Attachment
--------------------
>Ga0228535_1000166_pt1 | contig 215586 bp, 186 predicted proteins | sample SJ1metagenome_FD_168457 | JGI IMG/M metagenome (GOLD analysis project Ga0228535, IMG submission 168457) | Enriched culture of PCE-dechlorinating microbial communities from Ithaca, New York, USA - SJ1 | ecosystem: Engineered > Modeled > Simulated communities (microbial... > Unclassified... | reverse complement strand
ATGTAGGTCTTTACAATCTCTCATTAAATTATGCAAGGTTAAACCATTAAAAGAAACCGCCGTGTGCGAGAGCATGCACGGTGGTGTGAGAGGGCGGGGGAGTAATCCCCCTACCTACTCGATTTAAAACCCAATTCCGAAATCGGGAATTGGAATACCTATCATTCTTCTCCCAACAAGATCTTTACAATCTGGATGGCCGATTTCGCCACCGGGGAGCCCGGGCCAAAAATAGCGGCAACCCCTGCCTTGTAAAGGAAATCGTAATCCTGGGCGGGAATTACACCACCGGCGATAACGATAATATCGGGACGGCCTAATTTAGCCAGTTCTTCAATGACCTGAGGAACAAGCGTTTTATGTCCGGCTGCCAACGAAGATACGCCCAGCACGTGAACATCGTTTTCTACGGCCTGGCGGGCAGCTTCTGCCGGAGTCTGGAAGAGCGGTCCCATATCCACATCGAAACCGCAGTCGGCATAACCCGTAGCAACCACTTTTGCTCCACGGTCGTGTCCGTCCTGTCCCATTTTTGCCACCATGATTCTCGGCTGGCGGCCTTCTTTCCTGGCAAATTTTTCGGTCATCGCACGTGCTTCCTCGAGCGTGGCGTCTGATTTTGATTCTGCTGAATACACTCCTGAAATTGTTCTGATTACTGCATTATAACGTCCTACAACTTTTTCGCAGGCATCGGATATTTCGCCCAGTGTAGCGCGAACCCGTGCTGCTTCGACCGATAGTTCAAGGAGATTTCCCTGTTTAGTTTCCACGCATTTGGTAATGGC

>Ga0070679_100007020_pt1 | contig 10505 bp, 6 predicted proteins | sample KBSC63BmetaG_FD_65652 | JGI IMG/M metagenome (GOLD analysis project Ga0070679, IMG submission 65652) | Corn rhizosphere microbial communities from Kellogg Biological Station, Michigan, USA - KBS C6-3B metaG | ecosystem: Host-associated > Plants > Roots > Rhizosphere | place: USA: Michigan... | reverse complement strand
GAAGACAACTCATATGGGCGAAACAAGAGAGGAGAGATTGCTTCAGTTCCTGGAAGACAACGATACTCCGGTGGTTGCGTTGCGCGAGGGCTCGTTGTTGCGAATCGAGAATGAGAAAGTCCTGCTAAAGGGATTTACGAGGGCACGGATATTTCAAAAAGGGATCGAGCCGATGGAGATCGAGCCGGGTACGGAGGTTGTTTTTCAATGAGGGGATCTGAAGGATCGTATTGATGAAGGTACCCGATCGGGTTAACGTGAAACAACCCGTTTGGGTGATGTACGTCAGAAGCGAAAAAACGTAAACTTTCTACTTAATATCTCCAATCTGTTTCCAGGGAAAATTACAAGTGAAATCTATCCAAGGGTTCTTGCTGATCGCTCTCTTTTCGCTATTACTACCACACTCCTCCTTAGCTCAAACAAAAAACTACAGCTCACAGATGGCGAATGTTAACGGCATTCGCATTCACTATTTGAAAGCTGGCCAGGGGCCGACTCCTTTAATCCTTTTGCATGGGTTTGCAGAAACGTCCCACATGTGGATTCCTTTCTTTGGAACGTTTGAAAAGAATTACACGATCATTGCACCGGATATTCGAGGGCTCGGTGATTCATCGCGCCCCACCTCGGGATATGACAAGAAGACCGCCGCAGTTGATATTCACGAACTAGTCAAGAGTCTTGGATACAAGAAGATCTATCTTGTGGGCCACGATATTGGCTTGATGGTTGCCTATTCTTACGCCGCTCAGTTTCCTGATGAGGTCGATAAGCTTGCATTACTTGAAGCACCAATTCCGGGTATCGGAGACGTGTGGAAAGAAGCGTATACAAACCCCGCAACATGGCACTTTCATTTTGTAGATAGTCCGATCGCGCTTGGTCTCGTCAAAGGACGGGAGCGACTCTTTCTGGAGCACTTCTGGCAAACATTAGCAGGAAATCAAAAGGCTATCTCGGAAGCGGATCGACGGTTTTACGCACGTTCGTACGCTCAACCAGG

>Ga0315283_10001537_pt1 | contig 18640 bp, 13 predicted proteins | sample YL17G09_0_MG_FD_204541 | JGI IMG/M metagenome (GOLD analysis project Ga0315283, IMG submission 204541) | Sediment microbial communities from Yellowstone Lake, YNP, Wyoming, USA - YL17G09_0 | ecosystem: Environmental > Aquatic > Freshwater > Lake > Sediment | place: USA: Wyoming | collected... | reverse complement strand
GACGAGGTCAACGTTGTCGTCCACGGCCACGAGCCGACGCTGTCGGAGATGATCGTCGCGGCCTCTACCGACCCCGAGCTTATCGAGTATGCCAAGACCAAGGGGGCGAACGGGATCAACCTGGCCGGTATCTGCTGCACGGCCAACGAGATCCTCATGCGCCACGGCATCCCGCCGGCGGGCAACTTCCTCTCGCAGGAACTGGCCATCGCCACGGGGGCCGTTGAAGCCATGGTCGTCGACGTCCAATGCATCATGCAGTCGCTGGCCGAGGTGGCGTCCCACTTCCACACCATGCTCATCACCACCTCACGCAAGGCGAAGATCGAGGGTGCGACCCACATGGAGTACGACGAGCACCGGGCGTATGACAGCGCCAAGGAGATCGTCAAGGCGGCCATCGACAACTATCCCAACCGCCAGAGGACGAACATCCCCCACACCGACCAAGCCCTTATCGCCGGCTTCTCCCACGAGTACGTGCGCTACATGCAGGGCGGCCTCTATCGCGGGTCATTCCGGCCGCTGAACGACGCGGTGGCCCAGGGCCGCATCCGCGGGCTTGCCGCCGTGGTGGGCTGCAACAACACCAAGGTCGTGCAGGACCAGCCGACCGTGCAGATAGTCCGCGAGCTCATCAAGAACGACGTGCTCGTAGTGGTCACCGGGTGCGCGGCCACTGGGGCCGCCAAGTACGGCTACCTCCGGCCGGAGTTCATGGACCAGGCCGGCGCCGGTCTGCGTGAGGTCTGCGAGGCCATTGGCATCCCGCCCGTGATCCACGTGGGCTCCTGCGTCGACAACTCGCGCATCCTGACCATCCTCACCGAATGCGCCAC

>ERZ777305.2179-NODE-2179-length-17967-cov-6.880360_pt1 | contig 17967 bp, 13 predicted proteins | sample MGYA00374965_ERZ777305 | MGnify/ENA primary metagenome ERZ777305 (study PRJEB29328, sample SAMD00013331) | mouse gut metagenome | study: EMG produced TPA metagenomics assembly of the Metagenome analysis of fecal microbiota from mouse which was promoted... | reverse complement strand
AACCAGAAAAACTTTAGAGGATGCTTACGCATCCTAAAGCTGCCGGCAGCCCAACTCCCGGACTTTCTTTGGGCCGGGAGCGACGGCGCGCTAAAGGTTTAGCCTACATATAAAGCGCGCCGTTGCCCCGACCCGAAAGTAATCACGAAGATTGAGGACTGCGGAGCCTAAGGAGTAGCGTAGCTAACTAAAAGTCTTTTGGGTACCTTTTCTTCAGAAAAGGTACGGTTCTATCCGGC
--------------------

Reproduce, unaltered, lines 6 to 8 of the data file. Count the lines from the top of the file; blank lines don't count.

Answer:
GACGAGGTCAACGTTGTCGTCCACGGCCACGAGCCGACGCTGTCGGAGATGATCGTCGCGGCCTCTACCGACCCCGAGCTTATCGAGTATGCCAAGACCAAGGGGGCGAACGGGATCAACCTGGCCGGTATCTGCTGCACGGCCAACGAGATCCTCATGCGCCACGGCATCCCGCCGGCGGGCAACTTCCTCTCGCAGGAACTGGCCATCGCCACGGGGGCCGTTGAAGCCATGGTCGTCGACGTCCAATGCATCATGCAGTCGCTGGCCGAGGTGGCGTCCCACTTCCACACCATGCTCATCACCACCTCACGCAAGGCGAAGATCGAGGGTGCGACCCACATGGAGTACGACGAGCACCGGGCGTATGACAGCGCCAAGGAGATCGTCAAGGCGGCCATCGACAACTATCCCAACCGCCAGAGGACGAACATCCCCCACACCGACCAAGCCCTTATCGCCGGCTTCTCCCACGAGTACGTGCGCTACATGCAGGGCGGCCTCTATCGCGGGTCATTCCGGCCGCTGAACGACGCGGTGGCCCAGGGCCGCATCCGCGGGCTTGCCGCCGTGGTGGGCTGCAACAACACCAAGGTCGTGCAGGACCAGCCGACCGTGCAGATAGTCCGCGAGCTCATCAAGAACGACGTGCTCGTAGTGGTCACCGGGTGCGCGGCCACTGGGGCCGCCAAGTACGGCTACCTCCGGCCGGAGTTCATGGACCAGGCCGGCGCCGGTCTGCGTGAGGTCTGCGAGGCCATTGGCATCCCGCCCGTGATCCACGTGGGCTCCTGCGTCGACAACTCGCGCATCCTGACCATCCTCACCGAATGCGCCAC

>ERZ777305.2179-NODE-2179-length-17967-cov-6.880360_pt1 | contig 17967 bp, 13 predicted proteins | sample MGYA00374965_ERZ777305 | MGnify/ENA primary metagenome ERZ777305 (study PRJEB29328, sample SAMD00013331) | mouse gut metagenome | study: EMG produced TPA metagenomics assembly of the Metagenome analysis of fecal microbiota from mouse which was promoted... | reverse complement strand
AACCAGAAAAACTTTAGAGGATGCTTACGCATCCTAAAGCTGCCGGCAGCCCAACTCCCGGACTTTCTTTGGGCCGGGAGCGACGGCGCGCTAAAGGTTTAGCCTACATATAAAGCGCGCCGTTGCCCCGACCCGAAAGTAATCACGAAGATTGAGGACTGCGGAGCCTAAGGAGTAGCGTAGCTAACTAAAAGTCTTTTGGGTACCTTTTCTTCAGAAAAGGTACGGTTCTATCCGGC